Effect of corneal curvature on optical zone decentration and its impact on astigmatism and higher-order aberrations in SMILE and LASIK
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To determine the association between anterior corneal curvature and optical zone centration as well as its impact on aberration profiles in small-incision lenticule extraction (SMILE) and laser in situ keratomileusis (LASIK).
Seventy-eight eyes of 78 patients treated with SMILE (45 eyes) and LASIK (33 eyes) were included. The centration of the optical zone was evaluated on the instantaneous curvature difference map between the preoperative and 3-month postoperative scans using a superimposed set of concentric circles. The correlation between optical zone decentration and anterior keratometry values was evaluated. The effect of optical zone decentration on vector components of astigmatic correction and induction of higher-order aberrations (HOA) was assessed.
The mean decentration distance was 0.21 ± 0.11 mm for SMILE and 0.20 ± 0.09 mm for LASIK (p = 0.808). There was a significant correlation between anterior keratometric astigmatism and decentration distance (r = 0.653, p < 0.001) for SMILE but not for LASIK (r = − 0.264, p = 0.138). Astigmatic correction was performed in 67 eyes. Optical zone decentration and the vector components of astigmatic correction were not correlated (p ≥ 0.420). Significant correlation was demonstrated between the decentration distance and the induced total coma (SMILE: r = 0.384, p = 0.009; LASIK: r = 0.553, p = 0.001) as well as the induced total HOA (SMILE: r = 0.498, p = 0.001; LASIK: r = 0.555, p = 0.001).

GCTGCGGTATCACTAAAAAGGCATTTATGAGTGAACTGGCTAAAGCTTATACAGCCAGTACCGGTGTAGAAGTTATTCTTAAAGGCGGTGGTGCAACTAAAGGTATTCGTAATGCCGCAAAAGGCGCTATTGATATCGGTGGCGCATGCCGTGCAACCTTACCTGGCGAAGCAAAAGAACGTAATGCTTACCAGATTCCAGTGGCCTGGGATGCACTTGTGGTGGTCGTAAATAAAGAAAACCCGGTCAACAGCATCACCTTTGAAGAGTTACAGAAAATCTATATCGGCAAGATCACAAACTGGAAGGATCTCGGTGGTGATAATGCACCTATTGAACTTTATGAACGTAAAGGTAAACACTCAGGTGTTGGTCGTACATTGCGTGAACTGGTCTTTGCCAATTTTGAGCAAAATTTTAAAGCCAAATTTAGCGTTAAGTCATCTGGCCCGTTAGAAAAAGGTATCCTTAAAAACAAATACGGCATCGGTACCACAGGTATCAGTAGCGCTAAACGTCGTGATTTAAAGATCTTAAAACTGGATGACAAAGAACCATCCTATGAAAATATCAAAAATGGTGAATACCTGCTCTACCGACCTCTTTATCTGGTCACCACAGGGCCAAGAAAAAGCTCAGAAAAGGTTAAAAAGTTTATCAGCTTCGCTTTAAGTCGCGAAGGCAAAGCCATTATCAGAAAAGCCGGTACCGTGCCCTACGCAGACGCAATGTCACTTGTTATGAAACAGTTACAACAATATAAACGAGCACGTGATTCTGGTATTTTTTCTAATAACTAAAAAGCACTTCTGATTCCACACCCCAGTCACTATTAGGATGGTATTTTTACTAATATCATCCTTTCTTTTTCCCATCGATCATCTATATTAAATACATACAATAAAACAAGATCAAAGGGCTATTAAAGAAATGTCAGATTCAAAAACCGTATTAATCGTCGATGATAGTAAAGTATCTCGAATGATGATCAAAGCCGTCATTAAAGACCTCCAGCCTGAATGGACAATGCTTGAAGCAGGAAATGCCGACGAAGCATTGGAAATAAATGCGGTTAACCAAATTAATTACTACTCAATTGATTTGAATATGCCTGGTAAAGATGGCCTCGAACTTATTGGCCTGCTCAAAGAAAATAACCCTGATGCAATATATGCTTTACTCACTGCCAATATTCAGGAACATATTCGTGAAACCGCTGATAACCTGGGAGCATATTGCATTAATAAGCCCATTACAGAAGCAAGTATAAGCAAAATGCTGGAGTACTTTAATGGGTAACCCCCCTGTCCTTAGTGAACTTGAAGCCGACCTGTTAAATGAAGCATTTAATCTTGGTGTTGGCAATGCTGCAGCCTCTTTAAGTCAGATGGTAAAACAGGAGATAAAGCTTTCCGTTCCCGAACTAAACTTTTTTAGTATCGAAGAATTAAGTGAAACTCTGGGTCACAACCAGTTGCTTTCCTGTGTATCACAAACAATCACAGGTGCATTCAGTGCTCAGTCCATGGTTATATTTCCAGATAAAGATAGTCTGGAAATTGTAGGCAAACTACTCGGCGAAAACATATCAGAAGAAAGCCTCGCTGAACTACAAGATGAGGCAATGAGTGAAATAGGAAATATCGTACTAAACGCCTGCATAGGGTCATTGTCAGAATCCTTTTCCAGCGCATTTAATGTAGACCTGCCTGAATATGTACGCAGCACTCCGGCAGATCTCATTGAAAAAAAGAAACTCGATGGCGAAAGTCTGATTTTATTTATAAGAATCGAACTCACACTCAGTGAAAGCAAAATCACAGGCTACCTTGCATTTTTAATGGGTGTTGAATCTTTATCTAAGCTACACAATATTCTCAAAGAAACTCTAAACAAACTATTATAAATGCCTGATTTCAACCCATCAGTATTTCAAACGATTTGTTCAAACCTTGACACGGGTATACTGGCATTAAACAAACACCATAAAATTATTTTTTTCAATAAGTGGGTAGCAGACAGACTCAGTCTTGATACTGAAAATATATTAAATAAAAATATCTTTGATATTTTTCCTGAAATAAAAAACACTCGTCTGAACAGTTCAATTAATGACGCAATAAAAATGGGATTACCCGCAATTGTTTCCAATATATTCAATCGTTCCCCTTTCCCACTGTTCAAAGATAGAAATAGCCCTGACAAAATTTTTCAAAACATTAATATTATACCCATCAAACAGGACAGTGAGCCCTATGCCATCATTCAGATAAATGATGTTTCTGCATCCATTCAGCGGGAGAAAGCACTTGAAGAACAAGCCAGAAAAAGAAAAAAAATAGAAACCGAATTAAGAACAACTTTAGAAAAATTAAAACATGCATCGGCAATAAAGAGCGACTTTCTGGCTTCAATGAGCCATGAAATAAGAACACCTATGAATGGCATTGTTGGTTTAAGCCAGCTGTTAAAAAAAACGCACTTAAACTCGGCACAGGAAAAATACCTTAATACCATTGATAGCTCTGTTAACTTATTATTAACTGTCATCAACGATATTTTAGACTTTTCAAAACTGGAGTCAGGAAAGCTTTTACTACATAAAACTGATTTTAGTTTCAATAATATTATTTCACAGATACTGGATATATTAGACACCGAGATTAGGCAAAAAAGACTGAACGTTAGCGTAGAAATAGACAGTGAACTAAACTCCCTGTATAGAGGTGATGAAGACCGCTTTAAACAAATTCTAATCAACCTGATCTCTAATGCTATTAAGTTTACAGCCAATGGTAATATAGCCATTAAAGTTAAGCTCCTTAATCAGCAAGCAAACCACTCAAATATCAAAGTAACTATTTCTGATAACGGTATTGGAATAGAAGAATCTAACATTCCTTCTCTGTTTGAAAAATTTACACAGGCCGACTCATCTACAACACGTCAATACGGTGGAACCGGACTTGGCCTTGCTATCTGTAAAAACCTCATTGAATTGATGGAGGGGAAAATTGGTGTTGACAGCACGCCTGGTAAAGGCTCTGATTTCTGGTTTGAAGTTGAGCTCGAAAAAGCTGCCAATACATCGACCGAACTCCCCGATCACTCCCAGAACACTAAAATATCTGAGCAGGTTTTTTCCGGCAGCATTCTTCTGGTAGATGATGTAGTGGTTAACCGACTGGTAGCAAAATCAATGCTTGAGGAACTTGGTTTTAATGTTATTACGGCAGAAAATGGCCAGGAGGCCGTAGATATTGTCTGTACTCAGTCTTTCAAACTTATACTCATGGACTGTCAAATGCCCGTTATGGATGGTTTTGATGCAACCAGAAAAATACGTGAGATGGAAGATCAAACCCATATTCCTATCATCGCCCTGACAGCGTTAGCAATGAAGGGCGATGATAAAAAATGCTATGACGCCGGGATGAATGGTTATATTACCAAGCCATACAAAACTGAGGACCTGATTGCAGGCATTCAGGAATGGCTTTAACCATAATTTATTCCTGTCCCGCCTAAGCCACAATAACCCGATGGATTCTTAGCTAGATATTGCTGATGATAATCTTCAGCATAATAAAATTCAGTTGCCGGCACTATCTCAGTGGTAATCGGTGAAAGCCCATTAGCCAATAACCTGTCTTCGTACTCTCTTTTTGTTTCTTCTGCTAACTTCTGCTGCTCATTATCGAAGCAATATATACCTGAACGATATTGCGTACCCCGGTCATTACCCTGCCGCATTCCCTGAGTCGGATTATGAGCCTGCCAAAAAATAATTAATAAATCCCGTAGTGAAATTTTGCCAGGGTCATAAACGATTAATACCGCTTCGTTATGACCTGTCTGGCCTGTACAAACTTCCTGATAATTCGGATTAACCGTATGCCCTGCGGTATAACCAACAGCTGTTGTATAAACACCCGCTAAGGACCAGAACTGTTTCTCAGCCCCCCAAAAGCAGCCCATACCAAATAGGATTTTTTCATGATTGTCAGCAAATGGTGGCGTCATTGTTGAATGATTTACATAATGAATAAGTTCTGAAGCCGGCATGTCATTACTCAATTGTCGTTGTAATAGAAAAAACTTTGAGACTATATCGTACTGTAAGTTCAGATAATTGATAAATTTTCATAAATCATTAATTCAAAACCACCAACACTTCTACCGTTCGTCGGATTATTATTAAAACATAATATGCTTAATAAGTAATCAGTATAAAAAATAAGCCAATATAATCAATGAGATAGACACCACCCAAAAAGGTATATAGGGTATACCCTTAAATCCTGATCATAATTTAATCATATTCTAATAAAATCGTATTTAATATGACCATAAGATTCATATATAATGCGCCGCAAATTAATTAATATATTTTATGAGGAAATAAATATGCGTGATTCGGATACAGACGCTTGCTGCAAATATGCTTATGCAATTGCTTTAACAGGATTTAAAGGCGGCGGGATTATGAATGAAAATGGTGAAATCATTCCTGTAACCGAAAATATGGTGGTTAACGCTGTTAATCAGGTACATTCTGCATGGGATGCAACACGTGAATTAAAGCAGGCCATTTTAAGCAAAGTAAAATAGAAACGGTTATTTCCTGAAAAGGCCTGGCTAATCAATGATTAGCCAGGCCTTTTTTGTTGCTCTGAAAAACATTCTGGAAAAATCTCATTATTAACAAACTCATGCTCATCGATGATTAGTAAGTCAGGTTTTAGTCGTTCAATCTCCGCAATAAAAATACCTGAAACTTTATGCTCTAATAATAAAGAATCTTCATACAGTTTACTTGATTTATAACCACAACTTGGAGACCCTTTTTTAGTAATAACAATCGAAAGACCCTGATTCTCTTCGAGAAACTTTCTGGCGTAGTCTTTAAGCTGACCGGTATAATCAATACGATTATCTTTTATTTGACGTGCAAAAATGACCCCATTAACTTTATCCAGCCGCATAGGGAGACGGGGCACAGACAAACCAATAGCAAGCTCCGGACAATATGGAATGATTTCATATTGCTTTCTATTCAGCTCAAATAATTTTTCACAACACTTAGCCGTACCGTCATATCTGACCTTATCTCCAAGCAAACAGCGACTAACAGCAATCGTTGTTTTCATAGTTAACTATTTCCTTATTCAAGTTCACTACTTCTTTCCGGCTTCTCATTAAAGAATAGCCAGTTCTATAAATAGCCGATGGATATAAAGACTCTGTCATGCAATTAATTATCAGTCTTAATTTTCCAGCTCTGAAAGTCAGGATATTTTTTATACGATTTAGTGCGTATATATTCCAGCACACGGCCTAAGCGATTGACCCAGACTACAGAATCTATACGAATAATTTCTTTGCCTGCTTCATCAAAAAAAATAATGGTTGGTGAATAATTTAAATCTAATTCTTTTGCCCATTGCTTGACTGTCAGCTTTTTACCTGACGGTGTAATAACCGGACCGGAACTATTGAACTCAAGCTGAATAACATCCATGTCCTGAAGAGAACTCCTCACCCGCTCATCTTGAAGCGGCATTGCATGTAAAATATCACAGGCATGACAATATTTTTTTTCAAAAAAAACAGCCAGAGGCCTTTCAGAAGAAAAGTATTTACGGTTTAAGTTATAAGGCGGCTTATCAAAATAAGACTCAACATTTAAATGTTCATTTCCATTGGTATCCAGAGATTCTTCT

Anterior cornea astigmatism affected the treatment centration in SMILE but not LASIK. Subclinical decentration was associated with the induction of total coma and total HOA, but it did not affect the lower-order astigmatic correction.
KeywordsSMILE Small-incision lenticule extraction Centration Astigmatism Higher-order aberrations
Compliance with ethical standards
Conflict of interest
The authors declare that they have no conflict of interest.
All procedures performed in studies involving human participants were in accordance with the ethical standards of the institutional and/or national research committee and with the 1964 Helsinki Declaration and its later amendments or comparable ethical standards. For this type of study, formal consent is not required.
Informed consent was obtained from all individual participants included in the study.
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